Total hip arthroplasty is a widely accepted and frequently used surgical technique for the treatment of severe canine hip dysplasia [1, 4]. Cemented and cementless systems have been described and clinically used in major veterinary centers of the United States, Australia and Europe [4, 9].
In the present work, a modular femoral component was used. This modular system is markedly superior to the fixed-head implants used in previous studies . The modular femoral component reduces the joint laxity and the higher risk of dislocation after THA because it allows the surgeon to choose between different neck lengths even after cementing the definitive stem .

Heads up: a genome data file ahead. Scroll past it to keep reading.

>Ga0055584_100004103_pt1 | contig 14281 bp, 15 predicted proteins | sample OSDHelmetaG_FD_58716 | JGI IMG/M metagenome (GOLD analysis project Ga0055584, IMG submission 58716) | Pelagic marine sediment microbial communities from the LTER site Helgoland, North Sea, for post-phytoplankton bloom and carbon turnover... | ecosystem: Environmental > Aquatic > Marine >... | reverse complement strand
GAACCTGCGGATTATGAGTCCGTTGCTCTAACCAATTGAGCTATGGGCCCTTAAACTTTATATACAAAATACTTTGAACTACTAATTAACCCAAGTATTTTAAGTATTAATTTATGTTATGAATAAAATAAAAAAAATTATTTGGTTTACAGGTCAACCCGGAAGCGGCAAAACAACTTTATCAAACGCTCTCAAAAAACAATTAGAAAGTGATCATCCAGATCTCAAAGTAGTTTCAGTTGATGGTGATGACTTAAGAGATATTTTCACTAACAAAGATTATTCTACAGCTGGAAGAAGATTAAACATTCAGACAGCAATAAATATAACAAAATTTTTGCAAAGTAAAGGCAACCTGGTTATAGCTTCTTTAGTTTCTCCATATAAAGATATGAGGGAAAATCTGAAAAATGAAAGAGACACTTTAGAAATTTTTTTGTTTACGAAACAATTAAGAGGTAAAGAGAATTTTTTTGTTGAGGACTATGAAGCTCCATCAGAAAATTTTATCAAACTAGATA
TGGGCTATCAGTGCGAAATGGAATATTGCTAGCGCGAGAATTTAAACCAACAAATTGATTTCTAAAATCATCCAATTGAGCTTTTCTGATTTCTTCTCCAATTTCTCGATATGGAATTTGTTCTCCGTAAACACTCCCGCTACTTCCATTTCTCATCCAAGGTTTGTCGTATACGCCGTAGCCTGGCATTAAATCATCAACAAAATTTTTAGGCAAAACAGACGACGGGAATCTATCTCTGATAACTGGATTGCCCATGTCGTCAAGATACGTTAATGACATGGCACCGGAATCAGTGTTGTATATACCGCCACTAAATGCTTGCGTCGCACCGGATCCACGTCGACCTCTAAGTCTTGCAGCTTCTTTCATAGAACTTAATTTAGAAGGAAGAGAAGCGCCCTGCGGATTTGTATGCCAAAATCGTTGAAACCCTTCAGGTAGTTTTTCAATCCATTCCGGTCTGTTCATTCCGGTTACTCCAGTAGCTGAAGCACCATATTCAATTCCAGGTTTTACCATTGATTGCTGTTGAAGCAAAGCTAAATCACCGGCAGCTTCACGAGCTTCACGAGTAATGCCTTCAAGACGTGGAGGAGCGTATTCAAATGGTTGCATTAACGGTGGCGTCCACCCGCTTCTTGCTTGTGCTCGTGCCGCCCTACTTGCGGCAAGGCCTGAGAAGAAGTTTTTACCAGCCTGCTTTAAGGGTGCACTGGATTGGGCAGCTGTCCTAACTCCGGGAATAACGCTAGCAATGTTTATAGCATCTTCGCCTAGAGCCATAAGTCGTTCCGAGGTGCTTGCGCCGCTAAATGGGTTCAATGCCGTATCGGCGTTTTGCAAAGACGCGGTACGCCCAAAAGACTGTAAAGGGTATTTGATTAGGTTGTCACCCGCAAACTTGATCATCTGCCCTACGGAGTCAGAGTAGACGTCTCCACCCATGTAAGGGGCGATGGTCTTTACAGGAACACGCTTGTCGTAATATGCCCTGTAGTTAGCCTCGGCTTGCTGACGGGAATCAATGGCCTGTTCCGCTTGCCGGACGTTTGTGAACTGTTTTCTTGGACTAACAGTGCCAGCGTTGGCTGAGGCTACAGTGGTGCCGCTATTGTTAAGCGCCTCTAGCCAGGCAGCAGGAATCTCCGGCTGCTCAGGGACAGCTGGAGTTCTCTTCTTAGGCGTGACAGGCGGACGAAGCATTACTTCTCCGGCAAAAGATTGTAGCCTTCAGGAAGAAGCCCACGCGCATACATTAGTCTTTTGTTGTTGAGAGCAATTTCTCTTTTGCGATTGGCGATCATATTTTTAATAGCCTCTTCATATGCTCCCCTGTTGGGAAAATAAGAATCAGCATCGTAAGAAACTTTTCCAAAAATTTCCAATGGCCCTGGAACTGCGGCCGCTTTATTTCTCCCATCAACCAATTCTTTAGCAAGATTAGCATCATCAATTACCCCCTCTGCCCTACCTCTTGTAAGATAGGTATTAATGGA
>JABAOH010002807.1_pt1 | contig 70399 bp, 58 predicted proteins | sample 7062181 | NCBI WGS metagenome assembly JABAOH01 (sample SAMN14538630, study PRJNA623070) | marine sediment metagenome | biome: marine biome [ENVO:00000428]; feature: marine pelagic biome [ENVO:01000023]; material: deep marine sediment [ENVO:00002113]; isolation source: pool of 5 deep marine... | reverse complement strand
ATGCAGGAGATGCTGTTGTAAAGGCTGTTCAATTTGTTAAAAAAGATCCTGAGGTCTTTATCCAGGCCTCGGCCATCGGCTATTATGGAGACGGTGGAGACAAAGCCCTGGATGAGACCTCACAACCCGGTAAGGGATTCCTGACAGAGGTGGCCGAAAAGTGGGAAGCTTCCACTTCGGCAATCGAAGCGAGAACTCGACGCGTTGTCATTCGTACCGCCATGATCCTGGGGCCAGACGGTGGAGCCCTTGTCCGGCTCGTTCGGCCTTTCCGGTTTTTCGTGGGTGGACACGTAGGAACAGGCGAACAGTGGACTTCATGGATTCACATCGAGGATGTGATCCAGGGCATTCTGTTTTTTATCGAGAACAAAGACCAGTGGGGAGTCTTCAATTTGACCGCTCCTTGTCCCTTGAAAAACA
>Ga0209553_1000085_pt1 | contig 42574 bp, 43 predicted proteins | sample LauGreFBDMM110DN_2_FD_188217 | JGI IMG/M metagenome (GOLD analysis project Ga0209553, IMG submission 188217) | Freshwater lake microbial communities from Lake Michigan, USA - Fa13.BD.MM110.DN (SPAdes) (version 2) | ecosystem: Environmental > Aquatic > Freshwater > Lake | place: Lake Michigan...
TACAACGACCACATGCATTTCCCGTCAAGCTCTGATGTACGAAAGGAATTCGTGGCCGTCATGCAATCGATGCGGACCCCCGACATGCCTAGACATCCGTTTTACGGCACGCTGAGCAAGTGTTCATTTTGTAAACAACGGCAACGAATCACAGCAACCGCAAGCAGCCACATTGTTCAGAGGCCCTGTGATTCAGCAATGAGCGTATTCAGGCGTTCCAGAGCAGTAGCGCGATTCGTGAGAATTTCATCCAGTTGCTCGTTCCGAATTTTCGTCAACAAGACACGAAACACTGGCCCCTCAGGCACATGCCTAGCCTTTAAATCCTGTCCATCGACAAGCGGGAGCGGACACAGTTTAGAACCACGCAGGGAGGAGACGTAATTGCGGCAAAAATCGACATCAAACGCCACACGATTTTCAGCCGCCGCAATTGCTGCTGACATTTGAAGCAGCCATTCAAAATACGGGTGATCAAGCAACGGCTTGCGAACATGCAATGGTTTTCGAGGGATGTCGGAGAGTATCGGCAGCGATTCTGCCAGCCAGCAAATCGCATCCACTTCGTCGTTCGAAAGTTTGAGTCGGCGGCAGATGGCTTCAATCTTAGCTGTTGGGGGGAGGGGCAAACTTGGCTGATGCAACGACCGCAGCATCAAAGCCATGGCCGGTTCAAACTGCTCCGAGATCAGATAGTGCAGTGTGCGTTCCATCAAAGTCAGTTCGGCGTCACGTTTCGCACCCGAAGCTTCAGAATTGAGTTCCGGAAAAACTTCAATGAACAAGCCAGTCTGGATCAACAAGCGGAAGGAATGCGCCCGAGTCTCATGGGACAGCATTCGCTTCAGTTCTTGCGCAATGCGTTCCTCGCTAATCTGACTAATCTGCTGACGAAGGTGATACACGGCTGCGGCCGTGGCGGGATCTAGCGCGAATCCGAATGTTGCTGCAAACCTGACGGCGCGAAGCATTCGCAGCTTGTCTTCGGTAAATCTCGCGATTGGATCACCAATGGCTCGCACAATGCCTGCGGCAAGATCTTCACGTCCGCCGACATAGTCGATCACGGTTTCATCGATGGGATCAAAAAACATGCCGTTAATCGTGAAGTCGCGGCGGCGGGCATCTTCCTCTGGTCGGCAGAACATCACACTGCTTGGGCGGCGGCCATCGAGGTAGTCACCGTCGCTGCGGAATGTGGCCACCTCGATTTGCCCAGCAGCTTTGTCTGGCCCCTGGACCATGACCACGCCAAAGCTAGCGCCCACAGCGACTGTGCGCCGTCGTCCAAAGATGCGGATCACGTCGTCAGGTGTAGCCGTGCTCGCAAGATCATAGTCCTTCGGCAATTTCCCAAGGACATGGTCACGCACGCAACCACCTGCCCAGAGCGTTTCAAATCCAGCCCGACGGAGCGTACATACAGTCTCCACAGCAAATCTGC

Cemented femoral fixation is still the most widely used method in total hip arthroplasty in humans . The literature also contains many reports describing the use of this method in veterinary medicine [2, 16, 18]. The complication rate associated with cemented femoral fixation is low [14, 19]. Conversely, some important complications have been described after the use of uncemented femoral stems  including intra-operative femoral fractures upon preparation of the femoral shaft  and loosening after adaptive bone remodeling (Stress Shielding) of the proximal portion of the femur [17, 20].
These aforementioned facts encouraged the development of the present study: here, a cemented femoral component, which is associated with low complication rates, and a cementless acetabular cup were used.